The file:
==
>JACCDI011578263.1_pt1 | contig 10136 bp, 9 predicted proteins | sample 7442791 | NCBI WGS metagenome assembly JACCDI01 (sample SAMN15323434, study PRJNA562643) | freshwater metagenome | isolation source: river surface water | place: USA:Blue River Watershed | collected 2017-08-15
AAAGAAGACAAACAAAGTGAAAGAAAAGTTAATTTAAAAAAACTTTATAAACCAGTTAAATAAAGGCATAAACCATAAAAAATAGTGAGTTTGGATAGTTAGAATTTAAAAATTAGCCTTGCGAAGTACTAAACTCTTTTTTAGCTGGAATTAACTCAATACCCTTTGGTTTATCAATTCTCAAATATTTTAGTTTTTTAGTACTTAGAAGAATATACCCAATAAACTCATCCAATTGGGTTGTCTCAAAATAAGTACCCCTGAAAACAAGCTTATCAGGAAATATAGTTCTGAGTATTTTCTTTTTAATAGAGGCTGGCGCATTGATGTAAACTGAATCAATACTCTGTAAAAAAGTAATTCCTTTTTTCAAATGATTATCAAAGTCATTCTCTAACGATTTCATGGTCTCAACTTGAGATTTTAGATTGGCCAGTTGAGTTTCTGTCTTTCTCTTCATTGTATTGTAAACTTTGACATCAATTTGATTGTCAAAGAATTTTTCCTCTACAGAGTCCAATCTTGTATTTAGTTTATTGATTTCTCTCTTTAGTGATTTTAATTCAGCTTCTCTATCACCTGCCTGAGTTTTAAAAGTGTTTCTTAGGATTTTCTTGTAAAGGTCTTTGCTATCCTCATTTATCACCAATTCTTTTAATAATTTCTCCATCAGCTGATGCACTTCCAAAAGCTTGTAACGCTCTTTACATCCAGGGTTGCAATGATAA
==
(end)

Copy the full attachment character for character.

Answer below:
>JACCDI011578263.1_pt1 | contig 10136 bp, 9 predicted proteins | sample 7442791 | NCBI WGS metagenome assembly JACCDI01 (sample SAMN15323434, study PRJNA562643) | freshwater metagenome | isolation source: river surface water | place: USA:Blue River Watershed | collected 2017-08-15
AAAGAAGACAAACAAAGTGAAAGAAAAGTTAATTTAAAAAAACTTTATAAACCAGTTAAATAAAGGCATAAACCATAAAAAATAGTGAGTTTGGATAGTTAGAATTTAAAAATTAGCCTTGCGAAGTACTAAACTCTTTTTTAGCTGGAATTAACTCAATACCCTTTGGTTTATCAATTCTCAAATATTTTAGTTTTTTAGTACTTAGAAGAATATACCCAATAAACTCATCCAATTGGGTTGTCTCAAAATAAGTACCCCTGAAAACAAGCTTATCAGGAAATATAGTTCTGAGTATTTTCTTTTTAATAGAGGCTGGCGCATTGATGTAAACTGAATCAATACTCTGTAAAAAAGTAATTCCTTTTTTCAAATGATTATCAAAGTCATTCTCTAACGATTTCATGGTCTCAACTTGAGATTTTAGATTGGCCAGTTGAGTTTCTGTCTTTCTCTTCATTGTATTGTAAACTTTGACATCAATTTGATTGTCAAAGAATTTTTCCTCTACAGAGTCCAATCTTGTATTTAGTTTATTGATTTCTCTCTTTAGTGATTTTAATTCAGCTTCTCTATCACCTGCCTGAGTTTTAAAAGTGTTTCTTAGGATTTTCTTGTAAAGGTCTTTGCTATCCTCATTTATCACCAATTCTTTTAATAATTTCTCCATCAGCTGATGCACTTCCAAAAGCTTGTAACGCTCTTTACATCCAGGGTTGCAATGATAA